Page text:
Torana Timeline ...


Did you know that the Holden was named after James Alexander Holden, who in 1852, at the age of 17 years, immigrated to South Australia from Staffordshire, England. Originally a leather-worker and saddle-maker, Holden extended his work in 1908 to carrying out repairs to car upholstery. He soon manufactured automobile hoods and side-curtains and in 1914, extended his business to manufacturing custom-made car bodies using laborious carriage-building techniques.

1967. The first small Holden, called 'Torana', is introduced. Taking the name from an Aboriginal word meaning 'to fly', it is based on the English Vauxhall Viva. The Torana is prefixed as the HB. Between 1967 and 1969, 36,561 are produced.

1968. Torana bodies are made in Australia for the first time.

1969. The HB Torana is replaced by the Australian-designed LC, available with an imported 'four' or a locally made six-cylinder engine. Between 1969 and 1972, 74,627 are sold.

1970. The stunning GTR-X is exhibited to an enthusiastic response, but the car does not go into production.

1971. A DeLuxe version of the four-cylinder LC Torana is released with a 1.6 litre engine.

  • Colin Bond drives a Torana to victory in the Australian Rally Championships.

1972. The LJ Torana, the third small Holden, is launched. Between 1972 and 1974, 81,453 are built.

  • Colin Bond drives a Torana to victory in the Australian Rally Championships.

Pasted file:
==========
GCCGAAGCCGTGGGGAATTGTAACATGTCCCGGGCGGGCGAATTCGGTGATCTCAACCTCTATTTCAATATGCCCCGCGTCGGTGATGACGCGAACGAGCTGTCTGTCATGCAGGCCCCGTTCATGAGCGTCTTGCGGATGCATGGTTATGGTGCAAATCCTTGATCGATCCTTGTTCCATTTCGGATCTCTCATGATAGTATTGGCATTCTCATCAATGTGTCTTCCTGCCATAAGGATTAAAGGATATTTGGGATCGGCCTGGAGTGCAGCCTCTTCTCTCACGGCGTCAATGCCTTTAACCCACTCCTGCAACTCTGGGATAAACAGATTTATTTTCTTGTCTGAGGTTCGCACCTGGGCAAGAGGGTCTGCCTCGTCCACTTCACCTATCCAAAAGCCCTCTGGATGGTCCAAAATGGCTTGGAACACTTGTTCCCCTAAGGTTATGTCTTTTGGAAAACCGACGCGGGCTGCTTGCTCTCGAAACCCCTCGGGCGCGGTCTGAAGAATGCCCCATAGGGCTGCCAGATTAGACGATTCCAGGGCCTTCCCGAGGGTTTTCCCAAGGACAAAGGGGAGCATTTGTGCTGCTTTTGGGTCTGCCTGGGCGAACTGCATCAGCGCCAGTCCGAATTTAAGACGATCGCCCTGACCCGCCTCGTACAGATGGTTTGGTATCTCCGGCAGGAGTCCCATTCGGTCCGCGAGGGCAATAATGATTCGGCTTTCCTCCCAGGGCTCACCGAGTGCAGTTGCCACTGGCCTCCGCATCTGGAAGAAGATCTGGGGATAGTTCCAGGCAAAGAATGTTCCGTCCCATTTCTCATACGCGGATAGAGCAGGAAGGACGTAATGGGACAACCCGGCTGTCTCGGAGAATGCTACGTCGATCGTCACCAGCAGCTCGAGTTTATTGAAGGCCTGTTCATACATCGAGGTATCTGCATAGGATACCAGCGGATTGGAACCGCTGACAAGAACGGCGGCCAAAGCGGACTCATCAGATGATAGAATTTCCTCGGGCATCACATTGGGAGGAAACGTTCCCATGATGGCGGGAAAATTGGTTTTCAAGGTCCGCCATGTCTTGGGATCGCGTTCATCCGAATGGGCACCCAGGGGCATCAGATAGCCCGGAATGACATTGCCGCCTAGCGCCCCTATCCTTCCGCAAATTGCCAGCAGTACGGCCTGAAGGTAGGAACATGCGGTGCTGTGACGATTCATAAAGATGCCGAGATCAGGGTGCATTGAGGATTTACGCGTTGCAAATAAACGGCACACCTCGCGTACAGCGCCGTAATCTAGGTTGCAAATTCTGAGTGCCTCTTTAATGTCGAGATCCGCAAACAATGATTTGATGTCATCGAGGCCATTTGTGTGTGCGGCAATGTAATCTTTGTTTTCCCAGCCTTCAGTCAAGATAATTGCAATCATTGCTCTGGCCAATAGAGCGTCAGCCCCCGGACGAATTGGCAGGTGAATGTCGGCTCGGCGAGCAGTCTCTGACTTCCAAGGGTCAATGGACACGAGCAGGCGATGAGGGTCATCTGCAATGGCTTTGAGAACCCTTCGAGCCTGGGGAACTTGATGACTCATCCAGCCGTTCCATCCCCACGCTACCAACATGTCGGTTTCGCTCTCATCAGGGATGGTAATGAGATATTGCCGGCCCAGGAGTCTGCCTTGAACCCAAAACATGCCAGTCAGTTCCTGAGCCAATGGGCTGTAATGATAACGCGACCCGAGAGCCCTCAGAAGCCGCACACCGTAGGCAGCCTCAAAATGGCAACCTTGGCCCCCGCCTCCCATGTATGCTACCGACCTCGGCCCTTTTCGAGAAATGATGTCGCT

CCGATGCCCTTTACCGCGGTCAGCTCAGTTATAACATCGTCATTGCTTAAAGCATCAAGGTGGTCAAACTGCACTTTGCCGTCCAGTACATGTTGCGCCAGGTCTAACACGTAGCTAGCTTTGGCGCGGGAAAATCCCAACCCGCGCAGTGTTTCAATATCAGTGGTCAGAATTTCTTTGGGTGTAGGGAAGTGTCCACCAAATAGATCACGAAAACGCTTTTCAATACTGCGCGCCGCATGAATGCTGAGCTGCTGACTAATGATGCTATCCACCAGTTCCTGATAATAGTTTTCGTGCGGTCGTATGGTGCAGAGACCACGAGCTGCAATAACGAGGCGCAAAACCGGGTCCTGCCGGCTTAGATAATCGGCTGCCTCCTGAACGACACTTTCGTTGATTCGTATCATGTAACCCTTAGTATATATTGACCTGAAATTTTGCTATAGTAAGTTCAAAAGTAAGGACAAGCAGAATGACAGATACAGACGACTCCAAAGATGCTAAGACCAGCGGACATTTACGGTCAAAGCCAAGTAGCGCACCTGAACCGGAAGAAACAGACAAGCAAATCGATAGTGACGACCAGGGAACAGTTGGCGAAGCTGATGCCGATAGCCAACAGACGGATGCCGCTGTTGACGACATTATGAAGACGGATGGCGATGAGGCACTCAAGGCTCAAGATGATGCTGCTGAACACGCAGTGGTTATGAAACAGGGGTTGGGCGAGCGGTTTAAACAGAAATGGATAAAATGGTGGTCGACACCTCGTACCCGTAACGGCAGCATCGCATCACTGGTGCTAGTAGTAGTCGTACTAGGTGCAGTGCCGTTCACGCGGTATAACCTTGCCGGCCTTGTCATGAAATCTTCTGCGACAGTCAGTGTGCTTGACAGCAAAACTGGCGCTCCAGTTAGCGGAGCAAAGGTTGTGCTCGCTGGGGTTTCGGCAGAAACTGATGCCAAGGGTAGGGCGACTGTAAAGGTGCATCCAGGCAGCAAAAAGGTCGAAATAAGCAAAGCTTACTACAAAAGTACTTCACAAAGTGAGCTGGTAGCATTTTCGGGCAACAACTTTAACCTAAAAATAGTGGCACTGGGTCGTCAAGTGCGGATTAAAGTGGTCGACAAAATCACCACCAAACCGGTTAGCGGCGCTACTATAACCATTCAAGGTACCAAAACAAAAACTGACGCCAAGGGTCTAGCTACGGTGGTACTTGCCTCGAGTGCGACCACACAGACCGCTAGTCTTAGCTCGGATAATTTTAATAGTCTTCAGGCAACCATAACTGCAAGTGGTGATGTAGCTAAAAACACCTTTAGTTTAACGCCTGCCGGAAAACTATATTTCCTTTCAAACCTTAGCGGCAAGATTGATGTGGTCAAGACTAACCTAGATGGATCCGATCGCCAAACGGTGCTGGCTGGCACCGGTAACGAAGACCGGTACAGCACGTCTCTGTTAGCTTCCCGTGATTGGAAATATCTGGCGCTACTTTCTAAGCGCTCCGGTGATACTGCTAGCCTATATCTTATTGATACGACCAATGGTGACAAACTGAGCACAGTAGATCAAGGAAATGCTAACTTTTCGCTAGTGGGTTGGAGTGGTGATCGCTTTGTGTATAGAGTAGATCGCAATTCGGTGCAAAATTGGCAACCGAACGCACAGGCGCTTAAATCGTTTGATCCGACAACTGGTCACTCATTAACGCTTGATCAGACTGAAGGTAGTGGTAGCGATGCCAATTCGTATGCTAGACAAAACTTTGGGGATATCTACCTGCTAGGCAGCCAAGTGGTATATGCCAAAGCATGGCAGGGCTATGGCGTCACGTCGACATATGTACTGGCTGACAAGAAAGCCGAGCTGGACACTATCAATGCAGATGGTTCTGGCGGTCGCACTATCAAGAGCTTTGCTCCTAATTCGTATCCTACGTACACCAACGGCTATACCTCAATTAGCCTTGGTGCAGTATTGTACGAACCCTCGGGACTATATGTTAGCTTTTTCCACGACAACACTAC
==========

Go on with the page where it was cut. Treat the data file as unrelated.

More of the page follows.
• Peter Brock tastes his first victory in the annual Bathurst enduro, winning the Hardie-Ferodo 500 in a Torana.

1973. Peter Lang drives a Torana to victory in the Australian Rally Championships.

1974. The fourth Torana, the bigger LH model, is announced. Available only in four-door form, it is one of the few cars ever offered with a choice of four, six and eight cylinder engines. Between 1974 and 1976, 71,408 are built. The TA Torana, basically a facelifted LC, is offered with a choice of 1.3 litre and 1.7 litre four-cylinder engines. By years end, 9,288 are sold.

  • Peter Brock drives a Torana to victory in the Australian Touring car Championships.
  • Colin Bond drives a Torana to victory in the Australian Touring Car Championships.

1975. Colin Bond drives a Torana to victory in the Australian Touring car Championships.

  • Peter Brock and Brian Sampson win the Hardie-Ferodo 1000 (formerly Hardie-Ferodo 500) in a Torana.

1976. The LX Torana range is unveiled, with a sedan body and a locally produced hatchback. There is also a choice of four, six and eight cylinder engines. Just under 50 000 LX Toranas are produced, including 8 527 hatchbacks. Late in the year, the four-cylinder LX is revised and relaunched as the Holden Sunbird. Sedan and hatchback variants are offered.

1977. Radial tuned suspension (RTS) was added to the Torana. The Torana range is expanded with the release of the A9X performance equipped package. Available with sedan and hatchback bodies, this turns the 5-litre V8 Torana into one of the most potent road cars ever built in Australia.

1978. The four and six-cylinder UC Torana and UC Sunbird are released, both with a choice of sedan and hatchback body styles. Later in the year, the Opel-built four-cylinder Sunbird engine is replaced by the Australian-made Starfire 1.9 litre 'four'. A total of 53 007 UC Toranas and Sunbirds are sold.

  • Peter Brock drives a Torana to victory in the Australian Touring car Championships.
  • Peter Brock and Jim Richards win the Bathurst Hardie-Ferodo 1000 in a Torana.

1979. The last Torana is sold after 11 years of production, six series of models and 370 000 sales.

  • Bob Morris drives a Torana to victory in the Australian Touring car Championships.
  • Peter Brock and Jim Richards win the Bathurst Hardie-Ferodo 1000 in a Torana.